The Cross And The Lynching Tree By James Cone

1922 WordsOct 17, 20178 Pages
Decades have passed since the end of the American Civil War, a war in which hundreds of thousands of individuals died defending what each considered to be just. One of the bloodiest wars in human history, the repercussions of the Civil War did not finish when the South lost the war and African American slaves gained their liberty. Continual tension existed between white and black citizens after the South lost the “right” to possess slaves. The transition was especially hard to handle by white citizens who, for decades, failed to recognize the human dignity of their fellow black citizens. There are many narratives and historical texts that illustrate the racial tension prevalent especially in the South of the United States. One of such…show more content…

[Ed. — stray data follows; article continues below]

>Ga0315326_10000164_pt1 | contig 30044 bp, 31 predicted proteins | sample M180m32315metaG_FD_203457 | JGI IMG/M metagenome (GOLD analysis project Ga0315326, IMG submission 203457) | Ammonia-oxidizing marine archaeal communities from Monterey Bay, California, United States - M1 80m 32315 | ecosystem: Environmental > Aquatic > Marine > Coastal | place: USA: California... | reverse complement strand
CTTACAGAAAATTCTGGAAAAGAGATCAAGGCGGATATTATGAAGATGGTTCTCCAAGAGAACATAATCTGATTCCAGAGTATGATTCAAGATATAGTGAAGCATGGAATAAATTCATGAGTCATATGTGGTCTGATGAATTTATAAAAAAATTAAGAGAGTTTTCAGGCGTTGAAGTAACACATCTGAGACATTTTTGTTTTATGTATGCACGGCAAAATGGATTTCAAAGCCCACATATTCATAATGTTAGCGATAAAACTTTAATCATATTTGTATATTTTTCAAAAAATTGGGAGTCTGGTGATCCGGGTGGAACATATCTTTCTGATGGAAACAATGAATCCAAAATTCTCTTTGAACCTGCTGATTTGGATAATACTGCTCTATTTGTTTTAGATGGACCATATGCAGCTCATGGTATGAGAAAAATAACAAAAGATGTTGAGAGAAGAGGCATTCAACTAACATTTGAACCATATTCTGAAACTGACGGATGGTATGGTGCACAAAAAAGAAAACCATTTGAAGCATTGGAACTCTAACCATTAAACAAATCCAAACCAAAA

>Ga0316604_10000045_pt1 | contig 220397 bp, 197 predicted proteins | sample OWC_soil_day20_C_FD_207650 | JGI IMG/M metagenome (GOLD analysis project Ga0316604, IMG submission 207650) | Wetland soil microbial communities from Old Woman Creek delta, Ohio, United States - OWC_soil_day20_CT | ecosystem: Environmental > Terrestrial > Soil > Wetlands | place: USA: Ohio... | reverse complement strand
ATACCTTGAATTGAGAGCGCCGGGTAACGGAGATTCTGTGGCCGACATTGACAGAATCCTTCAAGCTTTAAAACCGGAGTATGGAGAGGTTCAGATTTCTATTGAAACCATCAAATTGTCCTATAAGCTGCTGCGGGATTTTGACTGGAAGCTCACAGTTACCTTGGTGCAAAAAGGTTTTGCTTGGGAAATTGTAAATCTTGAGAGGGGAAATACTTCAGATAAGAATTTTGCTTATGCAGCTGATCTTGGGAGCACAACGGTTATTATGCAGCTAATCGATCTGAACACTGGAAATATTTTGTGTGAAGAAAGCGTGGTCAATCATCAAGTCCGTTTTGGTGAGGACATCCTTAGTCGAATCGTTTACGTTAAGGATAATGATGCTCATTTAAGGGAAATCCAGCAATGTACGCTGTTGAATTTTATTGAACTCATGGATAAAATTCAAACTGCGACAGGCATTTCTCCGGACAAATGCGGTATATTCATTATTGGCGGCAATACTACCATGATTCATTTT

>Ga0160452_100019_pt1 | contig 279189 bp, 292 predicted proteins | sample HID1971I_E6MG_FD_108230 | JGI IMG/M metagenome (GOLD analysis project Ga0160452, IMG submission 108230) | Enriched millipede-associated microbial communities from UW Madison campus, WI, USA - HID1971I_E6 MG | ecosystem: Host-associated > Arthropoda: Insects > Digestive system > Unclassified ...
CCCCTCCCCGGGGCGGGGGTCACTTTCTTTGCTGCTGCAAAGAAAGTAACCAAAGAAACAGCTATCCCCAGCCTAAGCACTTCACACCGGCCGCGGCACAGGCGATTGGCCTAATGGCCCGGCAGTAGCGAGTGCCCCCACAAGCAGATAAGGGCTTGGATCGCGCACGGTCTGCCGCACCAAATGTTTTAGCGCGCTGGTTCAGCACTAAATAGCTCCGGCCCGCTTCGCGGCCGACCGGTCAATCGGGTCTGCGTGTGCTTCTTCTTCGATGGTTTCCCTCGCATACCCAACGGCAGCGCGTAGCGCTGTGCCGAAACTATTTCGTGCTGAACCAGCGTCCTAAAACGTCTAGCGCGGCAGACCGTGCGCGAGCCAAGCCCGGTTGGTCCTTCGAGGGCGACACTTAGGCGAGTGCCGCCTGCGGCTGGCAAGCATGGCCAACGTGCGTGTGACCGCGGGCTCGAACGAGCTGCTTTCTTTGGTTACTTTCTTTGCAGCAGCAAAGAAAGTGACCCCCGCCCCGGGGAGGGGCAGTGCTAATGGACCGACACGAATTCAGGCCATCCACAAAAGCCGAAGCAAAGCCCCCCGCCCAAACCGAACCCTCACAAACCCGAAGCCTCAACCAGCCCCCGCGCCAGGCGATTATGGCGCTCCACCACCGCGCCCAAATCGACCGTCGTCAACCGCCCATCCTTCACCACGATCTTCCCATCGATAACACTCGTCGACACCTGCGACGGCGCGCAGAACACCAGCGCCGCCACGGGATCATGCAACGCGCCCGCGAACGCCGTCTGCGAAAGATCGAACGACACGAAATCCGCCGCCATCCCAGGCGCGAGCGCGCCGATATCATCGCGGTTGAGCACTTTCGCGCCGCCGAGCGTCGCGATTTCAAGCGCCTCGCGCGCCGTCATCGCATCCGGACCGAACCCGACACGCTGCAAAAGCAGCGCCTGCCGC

Throughout the letter, King manifests his intention of educating citizens towards injustice and the harm segregation rules during the 1960s were doing to society. In a similar way, Cone’s metaphor between the cross of Jesus Christ and the lynching of thousands of African Americans during the decades post war, attempt to educate people on the issue of racial injustice as well as he attempts to make noticeable the existing relationship between lynching and the cross of Jesus. Cone’s main point in his book is the relationship between the lynching of thousands of African Americans and Jesus’ death by the cross. He argues that lynching of black citizens became the American way of crucifixion of black people. In his book, Cone highlights the suffering of thousands of black citizens from hatred from a Christian perspective. Analyzing history with a metaphor little used before, Cone identifies the direct relationship between the suffering of African Americans and the Calvary of Jesus Christ. There exist, in fact, certain commonalities between lynching in America and Roman crucifixion. Crucifixion served the Romans as a warning spectacle to demonstrate dominance, and to warn people that any action taken against the Roman governance, was worth punishment.2 The crucifixion of Jesus and the lynching of black citizens were a
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